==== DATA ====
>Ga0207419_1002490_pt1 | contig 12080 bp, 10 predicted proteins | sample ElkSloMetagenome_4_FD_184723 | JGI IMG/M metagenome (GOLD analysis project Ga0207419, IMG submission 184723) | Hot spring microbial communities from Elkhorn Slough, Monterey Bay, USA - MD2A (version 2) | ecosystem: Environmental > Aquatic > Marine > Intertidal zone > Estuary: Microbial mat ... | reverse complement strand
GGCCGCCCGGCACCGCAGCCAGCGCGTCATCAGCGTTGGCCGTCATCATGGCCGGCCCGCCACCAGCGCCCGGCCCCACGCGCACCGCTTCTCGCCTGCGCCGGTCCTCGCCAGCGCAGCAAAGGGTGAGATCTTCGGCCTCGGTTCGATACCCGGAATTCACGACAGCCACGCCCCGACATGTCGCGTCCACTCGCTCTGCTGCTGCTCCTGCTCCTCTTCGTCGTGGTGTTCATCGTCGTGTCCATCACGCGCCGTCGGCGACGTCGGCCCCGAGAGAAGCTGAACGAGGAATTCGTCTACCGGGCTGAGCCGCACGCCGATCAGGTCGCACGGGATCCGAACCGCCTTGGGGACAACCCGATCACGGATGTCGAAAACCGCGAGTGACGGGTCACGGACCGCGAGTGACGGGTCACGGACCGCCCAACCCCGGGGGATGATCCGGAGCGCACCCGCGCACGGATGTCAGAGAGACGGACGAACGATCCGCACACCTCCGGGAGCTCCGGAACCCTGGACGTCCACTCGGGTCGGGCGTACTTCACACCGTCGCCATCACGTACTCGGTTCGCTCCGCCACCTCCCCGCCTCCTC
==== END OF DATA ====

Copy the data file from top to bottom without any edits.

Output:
>Ga0207419_1002490_pt1 | contig 12080 bp, 10 predicted proteins | sample ElkSloMetagenome_4_FD_184723 | JGI IMG/M metagenome (GOLD analysis project Ga0207419, IMG submission 184723) | Hot spring microbial communities from Elkhorn Slough, Monterey Bay, USA - MD2A (version 2) | ecosystem: Environmental > Aquatic > Marine > Intertidal zone > Estuary: Microbial mat ... | reverse complement strand
GGCCGCCCGGCACCGCAGCCAGCGCGTCATCAGCGTTGGCCGTCATCATGGCCGGCCCGCCACCAGCGCCCGGCCCCACGCGCACCGCTTCTCGCCTGCGCCGGTCCTCGCCAGCGCAGCAAAGGGTGAGATCTTCGGCCTCGGTTCGATACCCGGAATTCACGACAGCCACGCCCCGACATGTCGCGTCCACTCGCTCTGCTGCTGCTCCTGCTCCTCTTCGTCGTGGTGTTCATCGTCGTGTCCATCACGCGCCGTCGGCGACGTCGGCCCCGAGAGAAGCTGAACGAGGAATTCGTCTACCGGGCTGAGCCGCACGCCGATCAGGTCGCACGGGATCCGAACCGCCTTGGGGACAACCCGATCACGGATGTCGAAAACCGCGAGTGACGGGTCACGGACCGCGAGTGACGGGTCACGGACCGCCCAACCCCGGGGGATGATCCGGAGCGCACCCGCGCACGGATGTCAGAGAGACGGACGAACGATCCGCACACCTCCGGGAGCTCCGGAACCCTGGACGTCCACTCGGGTCGGGCGTACTTCACACCGTCGCCATCACGTACTCGGTTCGCTCCGCCACCTCCCCGCCTCCTC